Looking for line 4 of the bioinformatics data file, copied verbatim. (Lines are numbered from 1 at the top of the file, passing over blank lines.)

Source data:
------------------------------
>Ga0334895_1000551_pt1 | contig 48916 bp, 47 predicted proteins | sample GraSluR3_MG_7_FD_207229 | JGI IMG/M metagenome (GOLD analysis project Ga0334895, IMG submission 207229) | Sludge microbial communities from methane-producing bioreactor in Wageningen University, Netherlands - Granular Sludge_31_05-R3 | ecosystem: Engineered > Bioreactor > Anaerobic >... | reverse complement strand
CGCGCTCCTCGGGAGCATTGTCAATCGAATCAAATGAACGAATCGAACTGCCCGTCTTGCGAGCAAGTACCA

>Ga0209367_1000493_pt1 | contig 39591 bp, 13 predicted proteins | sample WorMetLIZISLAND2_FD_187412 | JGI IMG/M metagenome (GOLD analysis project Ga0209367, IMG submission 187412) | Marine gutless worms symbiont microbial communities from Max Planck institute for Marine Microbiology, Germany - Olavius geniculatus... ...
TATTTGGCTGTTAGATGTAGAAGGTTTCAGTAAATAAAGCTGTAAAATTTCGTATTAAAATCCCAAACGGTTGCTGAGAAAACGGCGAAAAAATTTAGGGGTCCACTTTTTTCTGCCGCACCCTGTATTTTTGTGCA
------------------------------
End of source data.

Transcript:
TATTTGGCTGTTAGATGTAGAAGGTTTCAGTAAATAAAGCTGTAAAATTTCGTATTAAAATCCCAAACGGTTGCTGAGAAAACGGCGAAAAAATTTAGGGGTCCACTTTTTTCTGCCGCACCCTGTATTTTTGTGCA